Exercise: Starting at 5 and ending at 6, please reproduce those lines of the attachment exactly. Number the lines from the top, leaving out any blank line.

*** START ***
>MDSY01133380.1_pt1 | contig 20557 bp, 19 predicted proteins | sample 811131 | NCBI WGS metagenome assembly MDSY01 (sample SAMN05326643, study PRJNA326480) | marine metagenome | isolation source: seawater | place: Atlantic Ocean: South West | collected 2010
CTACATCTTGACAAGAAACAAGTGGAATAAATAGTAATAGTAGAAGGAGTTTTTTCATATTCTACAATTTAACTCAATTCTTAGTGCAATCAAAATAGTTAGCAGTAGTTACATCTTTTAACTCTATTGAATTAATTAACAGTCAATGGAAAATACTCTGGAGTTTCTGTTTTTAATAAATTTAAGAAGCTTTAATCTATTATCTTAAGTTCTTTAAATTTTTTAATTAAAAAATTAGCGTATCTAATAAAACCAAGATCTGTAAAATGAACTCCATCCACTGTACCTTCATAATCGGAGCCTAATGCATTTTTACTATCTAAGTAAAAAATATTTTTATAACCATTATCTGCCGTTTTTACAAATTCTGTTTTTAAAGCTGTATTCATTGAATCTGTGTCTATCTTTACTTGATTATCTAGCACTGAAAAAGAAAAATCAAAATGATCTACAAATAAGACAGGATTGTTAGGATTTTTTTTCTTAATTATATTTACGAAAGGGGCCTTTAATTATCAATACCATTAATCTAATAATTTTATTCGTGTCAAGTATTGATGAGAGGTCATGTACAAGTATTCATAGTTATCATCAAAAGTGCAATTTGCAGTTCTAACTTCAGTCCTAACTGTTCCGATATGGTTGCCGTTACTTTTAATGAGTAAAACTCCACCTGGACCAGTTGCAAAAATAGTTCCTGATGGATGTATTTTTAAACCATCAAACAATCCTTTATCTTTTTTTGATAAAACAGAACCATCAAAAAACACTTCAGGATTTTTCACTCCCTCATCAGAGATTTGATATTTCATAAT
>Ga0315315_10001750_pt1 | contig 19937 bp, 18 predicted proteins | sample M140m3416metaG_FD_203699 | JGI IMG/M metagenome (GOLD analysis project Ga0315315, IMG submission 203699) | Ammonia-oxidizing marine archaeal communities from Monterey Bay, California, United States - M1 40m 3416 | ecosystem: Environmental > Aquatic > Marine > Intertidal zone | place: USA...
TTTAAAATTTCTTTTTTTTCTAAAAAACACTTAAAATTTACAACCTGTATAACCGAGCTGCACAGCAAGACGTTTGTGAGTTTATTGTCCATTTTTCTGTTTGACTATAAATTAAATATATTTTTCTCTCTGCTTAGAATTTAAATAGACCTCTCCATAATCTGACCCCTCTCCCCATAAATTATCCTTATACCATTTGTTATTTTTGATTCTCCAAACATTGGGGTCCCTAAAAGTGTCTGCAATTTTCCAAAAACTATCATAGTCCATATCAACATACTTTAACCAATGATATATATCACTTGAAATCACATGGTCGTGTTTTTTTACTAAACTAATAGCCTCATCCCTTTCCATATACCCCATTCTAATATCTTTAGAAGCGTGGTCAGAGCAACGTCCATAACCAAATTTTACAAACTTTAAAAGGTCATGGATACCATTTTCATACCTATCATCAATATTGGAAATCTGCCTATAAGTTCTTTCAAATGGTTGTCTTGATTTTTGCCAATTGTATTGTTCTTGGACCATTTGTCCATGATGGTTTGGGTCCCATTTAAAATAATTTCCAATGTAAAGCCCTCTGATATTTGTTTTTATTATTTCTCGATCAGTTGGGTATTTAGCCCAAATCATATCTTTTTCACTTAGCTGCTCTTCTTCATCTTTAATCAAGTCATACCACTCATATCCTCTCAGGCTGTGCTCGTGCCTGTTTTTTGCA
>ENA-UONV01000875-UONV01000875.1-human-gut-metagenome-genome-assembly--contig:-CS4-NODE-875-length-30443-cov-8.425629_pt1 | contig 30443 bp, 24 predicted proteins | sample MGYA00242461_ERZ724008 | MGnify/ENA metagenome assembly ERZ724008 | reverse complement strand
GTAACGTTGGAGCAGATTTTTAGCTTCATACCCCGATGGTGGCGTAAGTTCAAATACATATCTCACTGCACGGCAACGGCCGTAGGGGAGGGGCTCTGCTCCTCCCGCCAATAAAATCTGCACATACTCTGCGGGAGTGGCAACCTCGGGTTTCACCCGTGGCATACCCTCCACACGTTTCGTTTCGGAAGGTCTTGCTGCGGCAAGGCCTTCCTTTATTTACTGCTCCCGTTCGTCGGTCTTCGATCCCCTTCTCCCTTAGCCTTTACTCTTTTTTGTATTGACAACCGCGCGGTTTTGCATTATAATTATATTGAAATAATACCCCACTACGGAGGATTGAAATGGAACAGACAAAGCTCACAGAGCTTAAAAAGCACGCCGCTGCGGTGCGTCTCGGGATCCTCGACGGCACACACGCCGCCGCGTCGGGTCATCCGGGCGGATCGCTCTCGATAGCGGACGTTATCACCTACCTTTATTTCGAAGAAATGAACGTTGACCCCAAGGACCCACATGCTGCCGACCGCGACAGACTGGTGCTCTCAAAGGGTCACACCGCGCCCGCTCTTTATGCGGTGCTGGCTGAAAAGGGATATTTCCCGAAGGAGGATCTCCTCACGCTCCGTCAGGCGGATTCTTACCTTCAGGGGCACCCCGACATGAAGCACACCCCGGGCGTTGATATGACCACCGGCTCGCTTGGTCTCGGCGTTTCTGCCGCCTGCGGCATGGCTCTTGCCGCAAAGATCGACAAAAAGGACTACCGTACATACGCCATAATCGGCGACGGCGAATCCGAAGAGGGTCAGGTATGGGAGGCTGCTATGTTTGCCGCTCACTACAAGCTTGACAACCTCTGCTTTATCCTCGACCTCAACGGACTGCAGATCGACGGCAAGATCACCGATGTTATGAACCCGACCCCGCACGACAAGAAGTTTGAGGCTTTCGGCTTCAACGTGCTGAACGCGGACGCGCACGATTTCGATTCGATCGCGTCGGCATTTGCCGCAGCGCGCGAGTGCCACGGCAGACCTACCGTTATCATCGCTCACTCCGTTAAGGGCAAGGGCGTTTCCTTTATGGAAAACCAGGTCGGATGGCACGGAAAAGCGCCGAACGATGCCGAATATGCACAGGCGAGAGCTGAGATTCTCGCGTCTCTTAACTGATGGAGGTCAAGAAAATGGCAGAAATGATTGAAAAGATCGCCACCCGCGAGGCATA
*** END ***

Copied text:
>ENA-UONV01000875-UONV01000875.1-human-gut-metagenome-genome-assembly--contig:-CS4-NODE-875-length-30443-cov-8.425629_pt1 | contig 30443 bp, 24 predicted proteins | sample MGYA00242461_ERZ724008 | MGnify/ENA metagenome assembly ERZ724008 | reverse complement strand
GTAACGTTGGAGCAGATTTTTAGCTTCATACCCCGATGGTGGCGTAAGTTCAAATACATATCTCACTGCACGGCAACGGCCGTAGGGGAGGGGCTCTGCTCCTCCCGCCAATAAAATCTGCACATACTCTGCGGGAGTGGCAACCTCGGGTTTCACCCGTGGCATACCCTCCACACGTTTCGTTTCGGAAGGTCTTGCTGCGGCAAGGCCTTCCTTTATTTACTGCTCCCGTTCGTCGGTCTTCGATCCCCTTCTCCCTTAGCCTTTACTCTTTTTTGTATTGACAACCGCGCGGTTTTGCATTATAATTATATTGAAATAATACCCCACTACGGAGGATTGAAATGGAACAGACAAAGCTCACAGAGCTTAAAAAGCACGCCGCTGCGGTGCGTCTCGGGATCCTCGACGGCACACACGCCGCCGCGTCGGGTCATCCGGGCGGATCGCTCTCGATAGCGGACGTTATCACCTACCTTTATTTCGAAGAAATGAACGTTGACCCCAAGGACCCACATGCTGCCGACCGCGACAGACTGGTGCTCTCAAAGGGTCACACCGCGCCCGCTCTTTATGCGGTGCTGGCTGAAAAGGGATATTTCCCGAAGGAGGATCTCCTCACGCTCCGTCAGGCGGATTCTTACCTTCAGGGGCACCCCGACATGAAGCACACCCCGGGCGTTGATATGACCACCGGCTCGCTTGGTCTCGGCGTTTCTGCCGCCTGCGGCATGGCTCTTGCCGCAAAGATCGACAAAAAGGACTACCGTACATACGCCATAATCGGCGACGGCGAATCCGAAGAGGGTCAGGTATGGGAGGCTGCTATGTTTGCCGCTCACTACAAGCTTGACAACCTCTGCTTTATCCTCGACCTCAACGGACTGCAGATCGACGGCAAGATCACCGATGTTATGAACCCGACCCCGCACGACAAGAAGTTTGAGGCTTTCGGCTTCAACGTGCTGAACGCGGACGCGCACGATTTCGATTCGATCGCGTCGGCATTTGCCGCAGCGCGCGAGTGCCACGGCAGACCTACCGTTATCATCGCTCACTCCGTTAAGGGCAAGGGCGTTTCCTTTATGGAAAACCAGGTCGGATGGCACGGAAAAGCGCCGAACGATGCCGAATATGCACAGGCGAGAGCTGAGATTCTCGCGTCTCTTAACTGATGGAGGTCAAGAAAATGGCAGAAATGATTGAAAAGATCGCCACCCGCGAGGCATA